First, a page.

Today following the end of regular trading, IBM reported its second-quarter financial performance, including revenue of $20.8 billion and adjusted earnings per share of $3.84. Using normal accounting methods, IBM had a slimmer $3.58 per-share profit.
The street had expected the enterprise firm to generate $3.78 of adjusted per-share profit on revenue of $20.95 billion of revenue. According to Yahoo Finance, that revenue expectation represented a 14 percent decline compared to the year-ago quarter. The company beat on profit, but missed on revenue.
In the case of IBM, the firm is currently graded more steeply on revenue than profit; its ability to squeeze profit out of its current top line is pleasant, but not a long-term solution to its slimming. If IBM can’t kickstart its revenue engines, its future cash-flows, and profits, are deprecated implicitly. It’s a situation similar to Yahoo, in some broad ways.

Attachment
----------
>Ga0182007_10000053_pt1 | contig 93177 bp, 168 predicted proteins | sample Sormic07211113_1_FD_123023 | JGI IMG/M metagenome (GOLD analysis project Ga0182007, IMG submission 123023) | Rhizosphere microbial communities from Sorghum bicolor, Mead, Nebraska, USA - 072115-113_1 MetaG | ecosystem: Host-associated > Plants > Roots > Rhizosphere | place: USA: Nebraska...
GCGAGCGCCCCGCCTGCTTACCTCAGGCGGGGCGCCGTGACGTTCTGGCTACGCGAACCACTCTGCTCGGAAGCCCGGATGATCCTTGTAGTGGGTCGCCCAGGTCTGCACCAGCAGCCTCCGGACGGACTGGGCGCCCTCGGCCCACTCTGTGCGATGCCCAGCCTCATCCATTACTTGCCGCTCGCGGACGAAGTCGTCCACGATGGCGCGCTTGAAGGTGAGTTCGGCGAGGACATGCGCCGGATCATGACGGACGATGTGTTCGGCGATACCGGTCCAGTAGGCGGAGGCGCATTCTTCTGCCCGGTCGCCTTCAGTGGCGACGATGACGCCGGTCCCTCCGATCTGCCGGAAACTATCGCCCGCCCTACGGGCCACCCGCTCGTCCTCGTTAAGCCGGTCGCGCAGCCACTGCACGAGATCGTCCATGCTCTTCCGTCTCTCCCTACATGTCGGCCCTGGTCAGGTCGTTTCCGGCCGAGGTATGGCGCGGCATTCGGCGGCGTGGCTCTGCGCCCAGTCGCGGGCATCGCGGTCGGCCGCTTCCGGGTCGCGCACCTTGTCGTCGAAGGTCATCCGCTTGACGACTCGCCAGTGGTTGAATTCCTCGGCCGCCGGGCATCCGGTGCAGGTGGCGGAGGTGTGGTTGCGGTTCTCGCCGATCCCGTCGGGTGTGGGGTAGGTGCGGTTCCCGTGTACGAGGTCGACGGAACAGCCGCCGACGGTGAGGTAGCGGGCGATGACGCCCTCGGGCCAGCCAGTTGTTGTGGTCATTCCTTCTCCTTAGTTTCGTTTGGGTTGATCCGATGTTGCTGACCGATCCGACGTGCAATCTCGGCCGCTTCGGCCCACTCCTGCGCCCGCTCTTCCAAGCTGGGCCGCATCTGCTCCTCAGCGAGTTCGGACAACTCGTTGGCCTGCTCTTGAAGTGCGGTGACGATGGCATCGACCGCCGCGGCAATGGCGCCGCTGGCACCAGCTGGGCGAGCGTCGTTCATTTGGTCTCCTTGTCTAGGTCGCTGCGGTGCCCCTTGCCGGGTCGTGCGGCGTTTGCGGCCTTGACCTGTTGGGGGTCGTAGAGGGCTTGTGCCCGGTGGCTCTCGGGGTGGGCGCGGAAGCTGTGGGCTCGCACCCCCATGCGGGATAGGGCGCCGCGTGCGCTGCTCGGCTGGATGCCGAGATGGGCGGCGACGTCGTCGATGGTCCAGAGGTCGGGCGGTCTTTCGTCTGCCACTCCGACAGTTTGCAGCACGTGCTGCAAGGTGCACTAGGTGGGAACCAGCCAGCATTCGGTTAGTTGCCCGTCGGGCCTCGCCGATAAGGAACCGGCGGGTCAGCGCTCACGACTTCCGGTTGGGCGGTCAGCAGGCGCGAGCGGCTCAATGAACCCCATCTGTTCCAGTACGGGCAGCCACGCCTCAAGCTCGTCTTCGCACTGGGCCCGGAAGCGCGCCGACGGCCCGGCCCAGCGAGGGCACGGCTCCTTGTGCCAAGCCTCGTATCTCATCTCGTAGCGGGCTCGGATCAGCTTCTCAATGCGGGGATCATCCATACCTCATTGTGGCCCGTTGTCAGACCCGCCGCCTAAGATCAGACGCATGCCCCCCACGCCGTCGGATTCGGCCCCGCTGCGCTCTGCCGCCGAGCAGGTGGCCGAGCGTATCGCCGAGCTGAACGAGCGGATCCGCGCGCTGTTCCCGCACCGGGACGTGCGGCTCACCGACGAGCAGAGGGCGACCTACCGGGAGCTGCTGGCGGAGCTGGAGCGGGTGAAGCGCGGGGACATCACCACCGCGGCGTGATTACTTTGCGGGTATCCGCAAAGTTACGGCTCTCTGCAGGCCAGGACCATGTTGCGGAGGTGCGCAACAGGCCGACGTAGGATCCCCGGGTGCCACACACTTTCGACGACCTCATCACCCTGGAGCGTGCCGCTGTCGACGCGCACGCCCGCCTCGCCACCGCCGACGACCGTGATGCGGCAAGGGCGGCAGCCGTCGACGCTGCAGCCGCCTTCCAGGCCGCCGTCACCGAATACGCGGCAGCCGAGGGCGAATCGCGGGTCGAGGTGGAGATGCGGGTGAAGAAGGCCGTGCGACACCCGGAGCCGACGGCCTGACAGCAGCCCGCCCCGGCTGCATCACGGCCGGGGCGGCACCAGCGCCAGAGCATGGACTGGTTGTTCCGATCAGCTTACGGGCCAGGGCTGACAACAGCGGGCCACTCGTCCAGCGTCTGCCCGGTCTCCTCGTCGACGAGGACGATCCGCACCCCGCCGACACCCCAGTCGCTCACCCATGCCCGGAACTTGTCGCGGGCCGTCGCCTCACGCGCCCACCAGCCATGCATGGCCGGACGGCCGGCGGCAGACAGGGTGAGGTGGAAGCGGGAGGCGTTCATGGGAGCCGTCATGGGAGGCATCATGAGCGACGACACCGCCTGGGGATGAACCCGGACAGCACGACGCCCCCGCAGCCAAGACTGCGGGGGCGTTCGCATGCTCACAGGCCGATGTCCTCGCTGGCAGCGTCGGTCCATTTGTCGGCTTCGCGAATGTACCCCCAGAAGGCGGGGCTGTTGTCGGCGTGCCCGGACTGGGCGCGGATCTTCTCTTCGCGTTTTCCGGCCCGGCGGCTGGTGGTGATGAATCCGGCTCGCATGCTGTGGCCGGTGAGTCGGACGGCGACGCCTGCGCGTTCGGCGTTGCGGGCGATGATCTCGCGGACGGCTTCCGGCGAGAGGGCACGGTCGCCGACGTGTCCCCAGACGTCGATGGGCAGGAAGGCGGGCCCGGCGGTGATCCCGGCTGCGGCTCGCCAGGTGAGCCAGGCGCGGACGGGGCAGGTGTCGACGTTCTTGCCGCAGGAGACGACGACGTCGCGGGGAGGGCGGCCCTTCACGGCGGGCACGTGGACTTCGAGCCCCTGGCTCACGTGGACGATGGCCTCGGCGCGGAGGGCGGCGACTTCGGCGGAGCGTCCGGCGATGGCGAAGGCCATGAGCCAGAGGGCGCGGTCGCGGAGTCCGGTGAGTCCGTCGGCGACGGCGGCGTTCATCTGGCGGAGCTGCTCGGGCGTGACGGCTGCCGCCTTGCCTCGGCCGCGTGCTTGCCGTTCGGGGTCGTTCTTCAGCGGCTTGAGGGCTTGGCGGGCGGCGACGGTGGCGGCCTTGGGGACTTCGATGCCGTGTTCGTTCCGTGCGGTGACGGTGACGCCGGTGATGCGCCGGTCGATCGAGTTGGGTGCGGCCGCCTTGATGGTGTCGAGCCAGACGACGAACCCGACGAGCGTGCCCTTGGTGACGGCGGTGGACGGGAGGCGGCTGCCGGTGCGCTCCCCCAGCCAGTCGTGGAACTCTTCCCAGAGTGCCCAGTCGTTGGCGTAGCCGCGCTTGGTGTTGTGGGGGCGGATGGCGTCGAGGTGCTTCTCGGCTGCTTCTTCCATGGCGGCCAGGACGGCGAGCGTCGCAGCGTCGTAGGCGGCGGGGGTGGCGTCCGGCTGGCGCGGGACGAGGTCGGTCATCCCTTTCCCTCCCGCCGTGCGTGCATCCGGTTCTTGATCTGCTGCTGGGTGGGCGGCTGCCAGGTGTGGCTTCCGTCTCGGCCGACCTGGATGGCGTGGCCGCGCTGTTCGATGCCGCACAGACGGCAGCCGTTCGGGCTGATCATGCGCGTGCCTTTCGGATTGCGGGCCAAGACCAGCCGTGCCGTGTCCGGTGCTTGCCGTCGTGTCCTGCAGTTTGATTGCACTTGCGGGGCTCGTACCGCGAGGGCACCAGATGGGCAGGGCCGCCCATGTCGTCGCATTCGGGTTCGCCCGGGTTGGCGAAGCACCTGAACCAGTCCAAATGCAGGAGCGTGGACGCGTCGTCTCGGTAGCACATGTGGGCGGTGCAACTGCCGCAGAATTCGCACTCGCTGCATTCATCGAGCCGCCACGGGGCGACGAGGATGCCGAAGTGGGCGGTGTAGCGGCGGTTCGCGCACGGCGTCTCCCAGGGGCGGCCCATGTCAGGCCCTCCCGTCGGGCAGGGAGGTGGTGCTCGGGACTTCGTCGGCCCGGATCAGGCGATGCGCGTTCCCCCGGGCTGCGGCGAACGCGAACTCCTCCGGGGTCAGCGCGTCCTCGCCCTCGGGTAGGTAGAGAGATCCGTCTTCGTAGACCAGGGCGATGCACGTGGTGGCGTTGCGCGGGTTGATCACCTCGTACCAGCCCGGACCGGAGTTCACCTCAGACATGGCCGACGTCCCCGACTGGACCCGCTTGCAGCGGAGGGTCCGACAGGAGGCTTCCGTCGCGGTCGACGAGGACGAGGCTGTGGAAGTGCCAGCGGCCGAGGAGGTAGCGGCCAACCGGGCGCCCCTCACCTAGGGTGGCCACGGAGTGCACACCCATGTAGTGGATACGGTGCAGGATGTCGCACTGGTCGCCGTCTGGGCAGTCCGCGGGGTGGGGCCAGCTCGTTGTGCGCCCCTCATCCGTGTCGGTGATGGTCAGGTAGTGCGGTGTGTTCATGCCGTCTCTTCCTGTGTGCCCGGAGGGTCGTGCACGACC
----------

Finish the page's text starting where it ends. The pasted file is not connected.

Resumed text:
If you grant IBM latitude, and allow it to adjust both for the impact of a strong dollar, and adjusted for divested business units, the firm had a much slimmer 1 percent retraction of top line. However, those are not-small caveats. As IBM states in its report, its revenue is “down 13 percent as reported.”
During the three-month period, IBM had net income of $3.45 billion using normal accounting methods. The company ended its quarter with $8.4 billion in cash and equivalents, down modestly from the year ago quarter. IBM’s long-term debt is down slightly compared to the year-ago quarter, totaling $33.3 billion.
IBM affirmed its prior guidance, noting that it will earn $14.25 to $15 on a GAAP basis, and $15.75 to $16.50 using adjusted techniques during the current year. The firm has recorded $40.4 billion in half-year revenue to date.
On a more positive note, IBM guided the street to expect stronger-than-anticipated free cash flow during the year, noting in a following paragraph that its total revenue from cloud services grew 50 percent to $8.7 billion, compared to the year-ago quarter.
Following its mixed earnings, IBM is down just over 4 percent in after-hours trading. The firm rose a fraction during normal trading hours in broadly up markets.
The improved guidance, fused with the fact that IBM’s current projects are growing, likely supported the stock from declining further.